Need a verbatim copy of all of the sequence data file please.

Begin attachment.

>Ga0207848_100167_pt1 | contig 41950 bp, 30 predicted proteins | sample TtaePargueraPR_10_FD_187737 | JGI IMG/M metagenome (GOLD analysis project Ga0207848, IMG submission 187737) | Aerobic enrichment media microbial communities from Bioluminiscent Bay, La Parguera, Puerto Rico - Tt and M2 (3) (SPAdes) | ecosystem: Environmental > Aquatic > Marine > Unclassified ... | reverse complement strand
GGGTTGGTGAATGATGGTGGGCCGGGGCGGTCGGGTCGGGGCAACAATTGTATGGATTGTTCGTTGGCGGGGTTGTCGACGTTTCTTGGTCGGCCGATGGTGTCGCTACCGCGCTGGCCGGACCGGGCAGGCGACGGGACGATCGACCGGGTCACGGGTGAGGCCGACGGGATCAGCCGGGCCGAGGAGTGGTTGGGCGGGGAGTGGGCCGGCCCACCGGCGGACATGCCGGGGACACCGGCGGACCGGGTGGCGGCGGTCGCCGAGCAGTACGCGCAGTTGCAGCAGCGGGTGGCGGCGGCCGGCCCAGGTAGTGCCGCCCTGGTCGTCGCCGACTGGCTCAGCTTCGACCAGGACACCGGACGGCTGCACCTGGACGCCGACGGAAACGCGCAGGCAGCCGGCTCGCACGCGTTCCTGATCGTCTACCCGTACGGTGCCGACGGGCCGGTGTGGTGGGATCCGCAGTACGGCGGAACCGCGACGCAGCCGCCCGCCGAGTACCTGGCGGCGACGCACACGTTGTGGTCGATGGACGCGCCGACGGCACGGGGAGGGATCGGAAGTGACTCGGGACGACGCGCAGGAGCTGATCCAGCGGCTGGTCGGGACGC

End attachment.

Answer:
>Ga0207848_100167_pt1 | contig 41950 bp, 30 predicted proteins | sample TtaePargueraPR_10_FD_187737 | JGI IMG/M metagenome (GOLD analysis project Ga0207848, IMG submission 187737) | Aerobic enrichment media microbial communities from Bioluminiscent Bay, La Parguera, Puerto Rico - Tt and M2 (3) (SPAdes) | ecosystem: Environmental > Aquatic > Marine > Unclassified ... | reverse complement strand
GGGTTGGTGAATGATGGTGGGCCGGGGCGGTCGGGTCGGGGCAACAATTGTATGGATTGTTCGTTGGCGGGGTTGTCGACGTTTCTTGGTCGGCCGATGGTGTCGCTACCGCGCTGGCCGGACCGGGCAGGCGACGGGACGATCGACCGGGTCACGGGTGAGGCCGACGGGATCAGCCGGGCCGAGGAGTGGTTGGGCGGGGAGTGGGCCGGCCCACCGGCGGACATGCCGGGGACACCGGCGGACCGGGTGGCGGCGGTCGCCGAGCAGTACGCGCAGTTGCAGCAGCGGGTGGCGGCGGCCGGCCCAGGTAGTGCCGCCCTGGTCGTCGCCGACTGGCTCAGCTTCGACCAGGACACCGGACGGCTGCACCTGGACGCCGACGGAAACGCGCAGGCAGCCGGCTCGCACGCGTTCCTGATCGTCTACCCGTACGGTGCCGACGGGCCGGTGTGGTGGGATCCGCAGTACGGCGGAACCGCGACGCAGCCGCCCGCCGAGTACCTGGCGGCGACGCACACGTTGTGGTCGATGGACGCGCCGACGGCACGGGGAGGGATCGGAAGTGACTCGGGACGACGCGCAGGAGCTGATCCAGCGGCTGGTCGGGACGC